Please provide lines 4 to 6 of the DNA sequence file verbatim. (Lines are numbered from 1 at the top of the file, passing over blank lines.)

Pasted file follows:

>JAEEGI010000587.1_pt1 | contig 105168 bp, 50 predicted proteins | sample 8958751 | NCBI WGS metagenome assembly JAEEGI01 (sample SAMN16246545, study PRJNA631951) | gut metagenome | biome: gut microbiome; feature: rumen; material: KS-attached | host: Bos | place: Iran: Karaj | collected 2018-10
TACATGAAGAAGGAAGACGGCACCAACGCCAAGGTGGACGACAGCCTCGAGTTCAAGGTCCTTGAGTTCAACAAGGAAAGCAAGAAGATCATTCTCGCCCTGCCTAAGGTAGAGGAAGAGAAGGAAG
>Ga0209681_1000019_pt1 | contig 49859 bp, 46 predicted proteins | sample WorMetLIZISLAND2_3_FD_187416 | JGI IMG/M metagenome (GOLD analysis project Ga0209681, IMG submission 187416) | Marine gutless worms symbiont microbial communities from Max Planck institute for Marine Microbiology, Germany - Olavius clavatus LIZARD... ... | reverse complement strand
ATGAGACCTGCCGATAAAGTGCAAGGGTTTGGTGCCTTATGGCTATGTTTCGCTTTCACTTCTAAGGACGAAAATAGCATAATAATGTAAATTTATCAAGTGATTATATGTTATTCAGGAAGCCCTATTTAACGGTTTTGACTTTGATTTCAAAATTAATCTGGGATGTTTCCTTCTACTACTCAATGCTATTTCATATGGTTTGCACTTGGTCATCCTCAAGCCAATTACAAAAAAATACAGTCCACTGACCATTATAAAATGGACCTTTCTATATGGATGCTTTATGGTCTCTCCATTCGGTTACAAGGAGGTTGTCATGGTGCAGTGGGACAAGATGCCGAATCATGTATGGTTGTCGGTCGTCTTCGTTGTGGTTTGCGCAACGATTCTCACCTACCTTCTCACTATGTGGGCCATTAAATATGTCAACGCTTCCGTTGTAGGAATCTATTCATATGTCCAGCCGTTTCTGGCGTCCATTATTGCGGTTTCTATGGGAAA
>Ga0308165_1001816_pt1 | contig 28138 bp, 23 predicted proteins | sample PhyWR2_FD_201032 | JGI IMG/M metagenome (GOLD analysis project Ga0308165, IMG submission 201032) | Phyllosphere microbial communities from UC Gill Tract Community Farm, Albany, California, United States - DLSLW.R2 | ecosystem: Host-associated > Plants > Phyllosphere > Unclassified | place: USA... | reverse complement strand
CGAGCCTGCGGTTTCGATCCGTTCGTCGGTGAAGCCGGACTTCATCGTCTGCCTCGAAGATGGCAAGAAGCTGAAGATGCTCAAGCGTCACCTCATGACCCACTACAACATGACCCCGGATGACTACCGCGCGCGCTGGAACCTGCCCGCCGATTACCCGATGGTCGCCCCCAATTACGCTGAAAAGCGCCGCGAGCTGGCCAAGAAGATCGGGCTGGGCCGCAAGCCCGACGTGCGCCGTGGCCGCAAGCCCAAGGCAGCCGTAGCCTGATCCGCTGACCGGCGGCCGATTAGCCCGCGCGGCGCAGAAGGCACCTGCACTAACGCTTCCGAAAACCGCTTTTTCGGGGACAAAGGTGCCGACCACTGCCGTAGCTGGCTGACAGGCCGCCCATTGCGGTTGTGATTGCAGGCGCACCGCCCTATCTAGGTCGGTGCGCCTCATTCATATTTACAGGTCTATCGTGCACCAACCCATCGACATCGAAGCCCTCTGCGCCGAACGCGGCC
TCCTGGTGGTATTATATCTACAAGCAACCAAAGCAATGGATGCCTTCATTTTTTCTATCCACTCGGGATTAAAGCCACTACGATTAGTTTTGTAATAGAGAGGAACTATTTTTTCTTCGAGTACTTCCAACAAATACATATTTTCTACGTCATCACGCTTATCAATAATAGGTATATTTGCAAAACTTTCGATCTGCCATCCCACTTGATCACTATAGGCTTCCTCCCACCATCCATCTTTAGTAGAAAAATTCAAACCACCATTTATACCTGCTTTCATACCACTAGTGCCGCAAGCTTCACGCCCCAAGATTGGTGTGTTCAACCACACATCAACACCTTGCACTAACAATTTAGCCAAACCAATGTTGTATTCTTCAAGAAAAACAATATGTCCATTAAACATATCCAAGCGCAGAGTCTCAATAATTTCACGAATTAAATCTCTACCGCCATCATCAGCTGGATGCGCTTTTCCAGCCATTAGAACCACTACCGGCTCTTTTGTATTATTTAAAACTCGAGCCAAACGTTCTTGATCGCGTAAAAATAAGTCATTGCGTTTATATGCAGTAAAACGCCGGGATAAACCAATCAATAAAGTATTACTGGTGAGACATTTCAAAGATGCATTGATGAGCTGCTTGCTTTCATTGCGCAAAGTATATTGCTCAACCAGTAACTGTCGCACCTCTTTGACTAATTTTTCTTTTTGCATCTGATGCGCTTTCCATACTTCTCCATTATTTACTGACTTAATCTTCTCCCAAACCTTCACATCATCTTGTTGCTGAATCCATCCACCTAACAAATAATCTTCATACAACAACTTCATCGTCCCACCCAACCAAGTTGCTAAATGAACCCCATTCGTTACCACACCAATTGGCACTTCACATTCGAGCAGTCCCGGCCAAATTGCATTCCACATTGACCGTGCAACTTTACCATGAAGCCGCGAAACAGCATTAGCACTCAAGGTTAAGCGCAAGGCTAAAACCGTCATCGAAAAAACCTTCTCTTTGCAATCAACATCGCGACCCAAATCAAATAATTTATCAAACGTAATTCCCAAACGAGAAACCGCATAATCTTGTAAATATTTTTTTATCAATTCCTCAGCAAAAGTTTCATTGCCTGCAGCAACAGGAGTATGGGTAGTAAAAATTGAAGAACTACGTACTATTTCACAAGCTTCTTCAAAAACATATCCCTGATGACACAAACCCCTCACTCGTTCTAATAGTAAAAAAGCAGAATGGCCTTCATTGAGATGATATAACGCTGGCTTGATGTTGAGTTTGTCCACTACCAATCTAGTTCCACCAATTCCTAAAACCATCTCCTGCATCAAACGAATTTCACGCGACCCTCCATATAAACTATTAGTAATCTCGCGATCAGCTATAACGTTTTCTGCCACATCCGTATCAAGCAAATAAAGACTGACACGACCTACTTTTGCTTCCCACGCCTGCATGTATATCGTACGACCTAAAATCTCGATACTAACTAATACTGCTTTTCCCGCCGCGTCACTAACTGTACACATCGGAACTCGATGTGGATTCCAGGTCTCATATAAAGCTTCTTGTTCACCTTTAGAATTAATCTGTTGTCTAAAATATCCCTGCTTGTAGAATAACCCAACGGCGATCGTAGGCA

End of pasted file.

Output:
ATGAGACCTGCCGATAAAGTGCAAGGGTTTGGTGCCTTATGGCTATGTTTCGCTTTCACTTCTAAGGACGAAAATAGCATAATAATGTAAATTTATCAAGTGATTATATGTTATTCAGGAAGCCCTATTTAACGGTTTTGACTTTGATTTCAAAATTAATCTGGGATGTTTCCTTCTACTACTCAATGCTATTTCATATGGTTTGCACTTGGTCATCCTCAAGCCAATTACAAAAAAATACAGTCCACTGACCATTATAAAATGGACCTTTCTATATGGATGCTTTATGGTCTCTCCATTCGGTTACAAGGAGGTTGTCATGGTGCAGTGGGACAAGATGCCGAATCATGTATGGTTGTCGGTCGTCTTCGTTGTGGTTTGCGCAACGATTCTCACCTACCTTCTCACTATGTGGGCCATTAAATATGTCAACGCTTCCGTTGTAGGAATCTATTCATATGTCCAGCCGTTTCTGGCGTCCATTATTGCGGTTTCTATGGGAAA
>Ga0308165_1001816_pt1 | contig 28138 bp, 23 predicted proteins | sample PhyWR2_FD_201032 | JGI IMG/M metagenome (GOLD analysis project Ga0308165, IMG submission 201032) | Phyllosphere microbial communities from UC Gill Tract Community Farm, Albany, California, United States - DLSLW.R2 | ecosystem: Host-associated > Plants > Phyllosphere > Unclassified | place: USA... | reverse complement strand
CGAGCCTGCGGTTTCGATCCGTTCGTCGGTGAAGCCGGACTTCATCGTCTGCCTCGAAGATGGCAAGAAGCTGAAGATGCTCAAGCGTCACCTCATGACCCACTACAACATGACCCCGGATGACTACCGCGCGCGCTGGAACCTGCCCGCCGATTACCCGATGGTCGCCCCCAATTACGCTGAAAAGCGCCGCGAGCTGGCCAAGAAGATCGGGCTGGGCCGCAAGCCCGACGTGCGCCGTGGCCGCAAGCCCAAGGCAGCCGTAGCCTGATCCGCTGACCGGCGGCCGATTAGCCCGCGCGGCGCAGAAGGCACCTGCACTAACGCTTCCGAAAACCGCTTTTTCGGGGACAAAGGTGCCGACCACTGCCGTAGCTGGCTGACAGGCCGCCCATTGCGGTTGTGATTGCAGGCGCACCGCCCTATCTAGGTCGGTGCGCCTCATTCATATTTACAGGTCTATCGTGCACCAACCCATCGACATCGAAGCCCTCTGCGCCGAACGCGGCC